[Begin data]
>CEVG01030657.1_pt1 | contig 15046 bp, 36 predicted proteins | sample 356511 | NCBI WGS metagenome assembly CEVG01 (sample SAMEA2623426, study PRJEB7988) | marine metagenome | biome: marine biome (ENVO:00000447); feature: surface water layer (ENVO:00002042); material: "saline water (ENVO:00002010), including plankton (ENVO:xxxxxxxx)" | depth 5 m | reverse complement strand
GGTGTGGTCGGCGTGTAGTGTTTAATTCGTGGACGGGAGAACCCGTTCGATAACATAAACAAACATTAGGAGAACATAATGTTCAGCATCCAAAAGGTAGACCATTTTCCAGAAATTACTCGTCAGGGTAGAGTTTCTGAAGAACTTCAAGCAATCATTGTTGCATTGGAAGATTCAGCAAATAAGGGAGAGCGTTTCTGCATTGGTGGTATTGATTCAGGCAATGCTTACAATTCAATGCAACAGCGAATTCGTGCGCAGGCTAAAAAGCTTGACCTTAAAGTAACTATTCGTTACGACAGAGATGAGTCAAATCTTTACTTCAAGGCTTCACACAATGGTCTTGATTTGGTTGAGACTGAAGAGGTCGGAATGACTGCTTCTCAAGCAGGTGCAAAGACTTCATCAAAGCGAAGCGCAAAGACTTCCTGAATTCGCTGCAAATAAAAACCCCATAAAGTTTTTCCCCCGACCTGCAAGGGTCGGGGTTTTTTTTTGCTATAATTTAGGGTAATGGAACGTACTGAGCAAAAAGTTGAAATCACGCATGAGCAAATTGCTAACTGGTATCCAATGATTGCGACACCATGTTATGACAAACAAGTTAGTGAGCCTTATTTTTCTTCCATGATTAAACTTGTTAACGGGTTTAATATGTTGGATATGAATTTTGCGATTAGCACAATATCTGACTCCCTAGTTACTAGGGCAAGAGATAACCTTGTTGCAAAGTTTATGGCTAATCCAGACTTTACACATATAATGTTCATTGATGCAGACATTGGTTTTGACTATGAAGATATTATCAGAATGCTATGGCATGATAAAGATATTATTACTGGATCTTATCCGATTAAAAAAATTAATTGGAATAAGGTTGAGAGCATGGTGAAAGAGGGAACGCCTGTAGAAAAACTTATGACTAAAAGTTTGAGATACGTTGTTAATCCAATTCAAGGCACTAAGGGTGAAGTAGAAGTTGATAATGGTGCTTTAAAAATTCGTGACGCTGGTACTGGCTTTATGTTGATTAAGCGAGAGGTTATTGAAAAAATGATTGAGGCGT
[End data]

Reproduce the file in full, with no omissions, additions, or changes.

>CEVG01030657.1_pt1 | contig 15046 bp, 36 predicted proteins | sample 356511 | NCBI WGS metagenome assembly CEVG01 (sample SAMEA2623426, study PRJEB7988) | marine metagenome | biome: marine biome (ENVO:00000447); feature: surface water layer (ENVO:00002042); material: "saline water (ENVO:00002010), including plankton (ENVO:xxxxxxxx)" | depth 5 m | reverse complement strand
GGTGTGGTCGGCGTGTAGTGTTTAATTCGTGGACGGGAGAACCCGTTCGATAACATAAACAAACATTAGGAGAACATAATGTTCAGCATCCAAAAGGTAGACCATTTTCCAGAAATTACTCGTCAGGGTAGAGTTTCTGAAGAACTTCAAGCAATCATTGTTGCATTGGAAGATTCAGCAAATAAGGGAGAGCGTTTCTGCATTGGTGGTATTGATTCAGGCAATGCTTACAATTCAATGCAACAGCGAATTCGTGCGCAGGCTAAAAAGCTTGACCTTAAAGTAACTATTCGTTACGACAGAGATGAGTCAAATCTTTACTTCAAGGCTTCACACAATGGTCTTGATTTGGTTGAGACTGAAGAGGTCGGAATGACTGCTTCTCAAGCAGGTGCAAAGACTTCATCAAAGCGAAGCGCAAAGACTTCCTGAATTCGCTGCAAATAAAAACCCCATAAAGTTTTTCCCCCGACCTGCAAGGGTCGGGGTTTTTTTTTGCTATAATTTAGGGTAATGGAACGTACTGAGCAAAAAGTTGAAATCACGCATGAGCAAATTGCTAACTGGTATCCAATGATTGCGACACCATGTTATGACAAACAAGTTAGTGAGCCTTATTTTTCTTCCATGATTAAACTTGTTAACGGGTTTAATATGTTGGATATGAATTTTGCGATTAGCACAATATCTGACTCCCTAGTTACTAGGGCAAGAGATAACCTTGTTGCAAAGTTTATGGCTAATCCAGACTTTACACATATAATGTTCATTGATGCAGACATTGGTTTTGACTATGAAGATATTATCAGAATGCTATGGCATGATAAAGATATTATTACTGGATCTTATCCGATTAAAAAAATTAATTGGAATAAGGTTGAGAGCATGGTGAAAGAGGGAACGCCTGTAGAAAAACTTATGACTAAAAGTTTGAGATACGTTGTTAATCCAATTCAAGGCACTAAGGGTGAAGTAGAAGTTGATAATGGTGCTTTAAAAATTCGTGACGCTGGTACTGGCTTTATGTTGATTAAGCGAGAGGTTATTGAAAAAATGATTGAGGCGT